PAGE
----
Richland-Wilkin Joint Powers Authority
Original Publication Date:
January 16th, 2014
Wahpeton Daily News
Republished with permission from:
Editorial Team, Richland Wilkin JPA
When you drive south of Fargo on Interstate 29, you see the giant steel poles that are part of the CAPX2020 power line project.
The high voltage line will move electricity between eastern North Dakota and the Twin Cities. Its original path was to follow Interstate 94 from St. Cloud, Minn., to near Mapleton, N.D., but Fargo asked that the route be changed. They asked that it be moved south of their proposed diversion and dam. It seems unusual that the power line would be built where there would be almost 10 feet of water.
The reason is revealed in the June 20, 2011 and Jan. 9, 2012 letters to the North Dakota Public Service Commission from Fargo’s Mayor Walaker: “The 300-foot-wide easements obtained for the CapX project will have prohibitions and restrictions that preclude development. The presence of the very tall structures in the wrong location (inside the area protected by the Metro Flood Project) will impair development beyond the width of the easements themselves … we prefer that such land not be consumed by the easements, with their restrictions on development, acquired by CapX and development of that land not be impaired by the presence of the CapX structures.”
In other words, get the poles off our land.
From the PSC’s executive summary Oct. 3, 2011: “Stakeholders (Fargo) also requested that the company consider a route that followed the proposed diversion channel. In response, the company developed a corridor west of West Fargo and east of Mapleton.” The development area west of West Fargo and east of Mapleton now get the “prohibitions and restrictions that preclude development” thanks to Fargo’s request.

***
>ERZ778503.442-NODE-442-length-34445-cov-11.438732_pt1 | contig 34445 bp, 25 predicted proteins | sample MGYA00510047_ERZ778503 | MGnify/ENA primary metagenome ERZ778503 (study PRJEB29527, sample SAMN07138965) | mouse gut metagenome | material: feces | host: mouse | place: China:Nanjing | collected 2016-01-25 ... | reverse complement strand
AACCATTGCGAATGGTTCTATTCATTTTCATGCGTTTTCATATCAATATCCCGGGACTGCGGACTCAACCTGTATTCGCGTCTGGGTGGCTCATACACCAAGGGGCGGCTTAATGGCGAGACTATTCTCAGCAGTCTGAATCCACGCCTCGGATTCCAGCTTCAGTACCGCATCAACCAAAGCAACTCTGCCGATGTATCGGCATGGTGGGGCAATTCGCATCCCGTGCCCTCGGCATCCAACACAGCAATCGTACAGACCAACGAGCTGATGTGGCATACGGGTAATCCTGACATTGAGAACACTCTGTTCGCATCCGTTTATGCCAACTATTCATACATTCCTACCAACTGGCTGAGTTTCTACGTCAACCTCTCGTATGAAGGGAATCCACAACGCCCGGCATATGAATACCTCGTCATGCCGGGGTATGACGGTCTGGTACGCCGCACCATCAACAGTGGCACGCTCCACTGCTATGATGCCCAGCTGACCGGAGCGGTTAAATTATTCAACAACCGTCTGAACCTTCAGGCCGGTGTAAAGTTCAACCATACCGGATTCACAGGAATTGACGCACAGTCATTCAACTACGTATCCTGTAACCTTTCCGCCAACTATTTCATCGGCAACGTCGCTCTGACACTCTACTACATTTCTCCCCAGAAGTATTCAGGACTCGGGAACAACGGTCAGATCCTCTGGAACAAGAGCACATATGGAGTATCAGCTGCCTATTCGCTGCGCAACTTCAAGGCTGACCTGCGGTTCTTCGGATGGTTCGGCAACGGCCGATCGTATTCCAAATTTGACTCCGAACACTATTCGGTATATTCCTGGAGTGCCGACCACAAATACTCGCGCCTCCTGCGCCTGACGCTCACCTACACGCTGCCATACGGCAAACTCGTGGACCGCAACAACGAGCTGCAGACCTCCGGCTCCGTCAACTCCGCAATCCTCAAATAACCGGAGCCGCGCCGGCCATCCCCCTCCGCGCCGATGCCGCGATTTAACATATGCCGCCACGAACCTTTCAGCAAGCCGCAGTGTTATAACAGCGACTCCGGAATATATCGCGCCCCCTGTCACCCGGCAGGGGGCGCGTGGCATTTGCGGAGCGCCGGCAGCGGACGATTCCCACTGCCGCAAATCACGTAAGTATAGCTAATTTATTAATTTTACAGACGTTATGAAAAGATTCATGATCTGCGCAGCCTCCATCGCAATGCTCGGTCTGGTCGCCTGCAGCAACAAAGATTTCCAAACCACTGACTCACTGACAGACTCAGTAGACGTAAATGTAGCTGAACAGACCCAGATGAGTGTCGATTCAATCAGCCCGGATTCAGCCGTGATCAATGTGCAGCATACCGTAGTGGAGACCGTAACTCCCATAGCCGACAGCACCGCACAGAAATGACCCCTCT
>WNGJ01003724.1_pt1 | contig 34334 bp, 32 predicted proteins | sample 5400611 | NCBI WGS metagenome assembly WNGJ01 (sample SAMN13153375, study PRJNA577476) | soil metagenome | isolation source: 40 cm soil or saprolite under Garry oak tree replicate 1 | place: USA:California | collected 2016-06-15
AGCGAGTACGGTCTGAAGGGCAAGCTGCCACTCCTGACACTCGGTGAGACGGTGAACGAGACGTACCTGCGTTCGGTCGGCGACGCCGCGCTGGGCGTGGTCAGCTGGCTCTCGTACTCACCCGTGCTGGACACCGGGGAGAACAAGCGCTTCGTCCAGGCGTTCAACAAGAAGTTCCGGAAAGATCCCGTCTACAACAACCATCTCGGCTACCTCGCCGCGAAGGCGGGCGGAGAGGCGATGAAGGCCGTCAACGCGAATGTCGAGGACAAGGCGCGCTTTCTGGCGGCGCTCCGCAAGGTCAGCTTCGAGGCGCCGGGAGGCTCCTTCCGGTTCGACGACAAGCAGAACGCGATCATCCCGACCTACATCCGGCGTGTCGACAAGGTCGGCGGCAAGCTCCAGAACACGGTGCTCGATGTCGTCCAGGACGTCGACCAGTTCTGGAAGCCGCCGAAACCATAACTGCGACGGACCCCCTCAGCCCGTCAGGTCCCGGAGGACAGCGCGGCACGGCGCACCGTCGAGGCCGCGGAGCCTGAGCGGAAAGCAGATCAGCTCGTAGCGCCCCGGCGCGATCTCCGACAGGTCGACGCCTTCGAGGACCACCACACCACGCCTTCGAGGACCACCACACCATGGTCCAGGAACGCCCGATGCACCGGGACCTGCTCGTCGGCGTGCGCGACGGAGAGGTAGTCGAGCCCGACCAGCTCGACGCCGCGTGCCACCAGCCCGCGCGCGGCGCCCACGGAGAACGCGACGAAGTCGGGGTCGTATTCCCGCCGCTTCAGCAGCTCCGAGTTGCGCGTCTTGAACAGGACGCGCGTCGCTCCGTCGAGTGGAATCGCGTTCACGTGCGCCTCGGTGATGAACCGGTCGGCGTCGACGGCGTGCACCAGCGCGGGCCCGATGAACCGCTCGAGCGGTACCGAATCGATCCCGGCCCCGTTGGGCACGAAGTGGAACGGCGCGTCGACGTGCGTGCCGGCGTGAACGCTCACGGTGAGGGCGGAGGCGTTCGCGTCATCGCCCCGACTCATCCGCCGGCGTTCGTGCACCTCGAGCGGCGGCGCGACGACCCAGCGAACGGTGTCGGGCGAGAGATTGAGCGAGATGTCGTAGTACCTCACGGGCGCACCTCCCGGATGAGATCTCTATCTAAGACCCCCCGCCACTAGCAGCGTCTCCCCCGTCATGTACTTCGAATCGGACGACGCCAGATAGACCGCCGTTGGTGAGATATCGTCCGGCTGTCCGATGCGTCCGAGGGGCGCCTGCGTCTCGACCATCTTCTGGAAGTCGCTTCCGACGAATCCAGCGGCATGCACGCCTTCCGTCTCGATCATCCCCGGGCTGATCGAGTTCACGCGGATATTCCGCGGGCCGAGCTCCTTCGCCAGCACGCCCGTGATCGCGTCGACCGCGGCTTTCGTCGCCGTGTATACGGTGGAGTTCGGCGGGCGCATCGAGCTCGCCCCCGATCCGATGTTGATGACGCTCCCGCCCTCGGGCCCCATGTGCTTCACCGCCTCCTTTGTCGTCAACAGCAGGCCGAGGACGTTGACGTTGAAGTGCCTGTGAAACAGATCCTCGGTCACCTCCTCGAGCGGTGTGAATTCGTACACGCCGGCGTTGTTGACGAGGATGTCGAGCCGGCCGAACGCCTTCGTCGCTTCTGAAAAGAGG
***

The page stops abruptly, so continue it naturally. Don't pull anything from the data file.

Walaker was very pleased when the mitigation for the new location was not to be paid for by Fargo. “It would be unfortunate if Metro Flood Project sponsors were asked to mitigate against the impacts caused by staged water at project sponsors’ expense. We have been informed by CapX representatives that they will account for the possibility of floodwaters in their design and no mitigation will be necessary. We are pleased with that response as well.” Fargo is “pleased” that others will pay for their city’s development. How neighborly of them.
The behavior pattern of Fargo city leaders is the same whether it’s the CAPX2020 power line, or their proposed diversion. It appears someone has to lose, in order for them to win. The Red River Valley is a small area in a very large world. If we’re going to succeed as a region we should do it together.